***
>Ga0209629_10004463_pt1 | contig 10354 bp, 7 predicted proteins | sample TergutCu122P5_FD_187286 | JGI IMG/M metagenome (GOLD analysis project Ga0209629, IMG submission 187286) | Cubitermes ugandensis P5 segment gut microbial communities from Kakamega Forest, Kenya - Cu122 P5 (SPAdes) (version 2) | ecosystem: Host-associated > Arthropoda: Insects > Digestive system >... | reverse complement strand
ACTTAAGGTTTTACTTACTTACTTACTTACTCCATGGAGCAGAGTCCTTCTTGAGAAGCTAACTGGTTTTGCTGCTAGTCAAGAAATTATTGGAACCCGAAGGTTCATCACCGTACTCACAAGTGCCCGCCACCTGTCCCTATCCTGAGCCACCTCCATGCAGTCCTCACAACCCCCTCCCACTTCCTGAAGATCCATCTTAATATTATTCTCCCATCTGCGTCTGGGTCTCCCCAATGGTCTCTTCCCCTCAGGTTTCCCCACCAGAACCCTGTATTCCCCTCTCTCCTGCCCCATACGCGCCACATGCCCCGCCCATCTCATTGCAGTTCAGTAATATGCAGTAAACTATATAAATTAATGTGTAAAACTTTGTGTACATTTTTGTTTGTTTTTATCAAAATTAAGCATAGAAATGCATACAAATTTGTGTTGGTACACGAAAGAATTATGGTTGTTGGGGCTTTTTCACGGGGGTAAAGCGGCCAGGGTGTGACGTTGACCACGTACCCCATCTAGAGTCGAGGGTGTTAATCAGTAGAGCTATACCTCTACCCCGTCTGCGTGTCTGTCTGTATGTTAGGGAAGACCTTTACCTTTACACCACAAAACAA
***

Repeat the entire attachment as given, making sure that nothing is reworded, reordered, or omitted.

>Ga0209629_10004463_pt1 | contig 10354 bp, 7 predicted proteins | sample TergutCu122P5_FD_187286 | JGI IMG/M metagenome (GOLD analysis project Ga0209629, IMG submission 187286) | Cubitermes ugandensis P5 segment gut microbial communities from Kakamega Forest, Kenya - Cu122 P5 (SPAdes) (version 2) | ecosystem: Host-associated > Arthropoda: Insects > Digestive system >... | reverse complement strand
ACTTAAGGTTTTACTTACTTACTTACTTACTCCATGGAGCAGAGTCCTTCTTGAGAAGCTAACTGGTTTTGCTGCTAGTCAAGAAATTATTGGAACCCGAAGGTTCATCACCGTACTCACAAGTGCCCGCCACCTGTCCCTATCCTGAGCCACCTCCATGCAGTCCTCACAACCCCCTCCCACTTCCTGAAGATCCATCTTAATATTATTCTCCCATCTGCGTCTGGGTCTCCCCAATGGTCTCTTCCCCTCAGGTTTCCCCACCAGAACCCTGTATTCCCCTCTCTCCTGCCCCATACGCGCCACATGCCCCGCCCATCTCATTGCAGTTCAGTAATATGCAGTAAACTATATAAATTAATGTGTAAAACTTTGTGTACATTTTTGTTTGTTTTTATCAAAATTAAGCATAGAAATGCATACAAATTTGTGTTGGTACACGAAAGAATTATGGTTGTTGGGGCTTTTTCACGGGGGTAAAGCGGCCAGGGTGTGACGTTGACCACGTACCCCATCTAGAGTCGAGGGTGTTAATCAGTAGAGCTATACCTCTACCCCGTCTGCGTGTCTGTCTGTATGTTAGGGAAGACCTTTACCTTTACACCACAAAACAA